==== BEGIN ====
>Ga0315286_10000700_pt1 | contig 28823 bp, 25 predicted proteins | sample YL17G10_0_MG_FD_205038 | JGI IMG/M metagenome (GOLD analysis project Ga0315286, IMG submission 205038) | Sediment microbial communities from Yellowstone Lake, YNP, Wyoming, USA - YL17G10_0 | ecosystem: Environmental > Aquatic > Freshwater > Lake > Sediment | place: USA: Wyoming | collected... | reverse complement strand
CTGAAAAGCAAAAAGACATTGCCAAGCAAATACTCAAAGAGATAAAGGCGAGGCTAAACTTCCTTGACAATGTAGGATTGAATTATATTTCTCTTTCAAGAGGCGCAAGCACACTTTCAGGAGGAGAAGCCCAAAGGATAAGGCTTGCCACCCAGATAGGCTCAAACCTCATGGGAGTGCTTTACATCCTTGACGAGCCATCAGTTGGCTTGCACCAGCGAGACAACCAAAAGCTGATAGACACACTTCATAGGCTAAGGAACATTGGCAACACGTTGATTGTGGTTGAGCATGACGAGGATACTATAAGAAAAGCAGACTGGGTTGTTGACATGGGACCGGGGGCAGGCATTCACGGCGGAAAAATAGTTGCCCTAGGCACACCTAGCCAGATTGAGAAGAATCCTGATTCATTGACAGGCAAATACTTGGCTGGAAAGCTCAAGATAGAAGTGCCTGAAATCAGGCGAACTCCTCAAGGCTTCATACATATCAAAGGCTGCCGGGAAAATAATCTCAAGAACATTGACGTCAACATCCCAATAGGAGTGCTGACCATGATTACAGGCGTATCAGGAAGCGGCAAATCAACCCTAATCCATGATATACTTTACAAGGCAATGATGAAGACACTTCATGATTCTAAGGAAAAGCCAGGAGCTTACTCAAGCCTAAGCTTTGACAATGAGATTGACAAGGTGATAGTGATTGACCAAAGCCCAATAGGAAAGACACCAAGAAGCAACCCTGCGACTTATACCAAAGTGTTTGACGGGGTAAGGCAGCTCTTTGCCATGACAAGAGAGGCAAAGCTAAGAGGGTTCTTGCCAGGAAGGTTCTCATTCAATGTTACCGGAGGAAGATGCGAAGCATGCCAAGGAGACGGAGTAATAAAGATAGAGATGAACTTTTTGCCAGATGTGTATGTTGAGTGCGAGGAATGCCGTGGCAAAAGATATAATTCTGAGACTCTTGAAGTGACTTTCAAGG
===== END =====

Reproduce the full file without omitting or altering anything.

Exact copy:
>Ga0315286_10000700_pt1 | contig 28823 bp, 25 predicted proteins | sample YL17G10_0_MG_FD_205038 | JGI IMG/M metagenome (GOLD analysis project Ga0315286, IMG submission 205038) | Sediment microbial communities from Yellowstone Lake, YNP, Wyoming, USA - YL17G10_0 | ecosystem: Environmental > Aquatic > Freshwater > Lake > Sediment | place: USA: Wyoming | collected... | reverse complement strand
CTGAAAAGCAAAAAGACATTGCCAAGCAAATACTCAAAGAGATAAAGGCGAGGCTAAACTTCCTTGACAATGTAGGATTGAATTATATTTCTCTTTCAAGAGGCGCAAGCACACTTTCAGGAGGAGAAGCCCAAAGGATAAGGCTTGCCACCCAGATAGGCTCAAACCTCATGGGAGTGCTTTACATCCTTGACGAGCCATCAGTTGGCTTGCACCAGCGAGACAACCAAAAGCTGATAGACACACTTCATAGGCTAAGGAACATTGGCAACACGTTGATTGTGGTTGAGCATGACGAGGATACTATAAGAAAAGCAGACTGGGTTGTTGACATGGGACCGGGGGCAGGCATTCACGGCGGAAAAATAGTTGCCCTAGGCACACCTAGCCAGATTGAGAAGAATCCTGATTCATTGACAGGCAAATACTTGGCTGGAAAGCTCAAGATAGAAGTGCCTGAAATCAGGCGAACTCCTCAAGGCTTCATACATATCAAAGGCTGCCGGGAAAATAATCTCAAGAACATTGACGTCAACATCCCAATAGGAGTGCTGACCATGATTACAGGCGTATCAGGAAGCGGCAAATCAACCCTAATCCATGATATACTTTACAAGGCAATGATGAAGACACTTCATGATTCTAAGGAAAAGCCAGGAGCTTACTCAAGCCTAAGCTTTGACAATGAGATTGACAAGGTGATAGTGATTGACCAAAGCCCAATAGGAAAGACACCAAGAAGCAACCCTGCGACTTATACCAAAGTGTTTGACGGGGTAAGGCAGCTCTTTGCCATGACAAGAGAGGCAAAGCTAAGAGGGTTCTTGCCAGGAAGGTTCTCATTCAATGTTACCGGAGGAAGATGCGAAGCATGCCAAGGAGACGGAGTAATAAAGATAGAGATGAACTTTTTGCCAGATGTGTATGTTGAGTGCGAGGAATGCCGTGGCAAAAGATATAATTCTGAGACTCTTGAAGTGACTTTCAAGG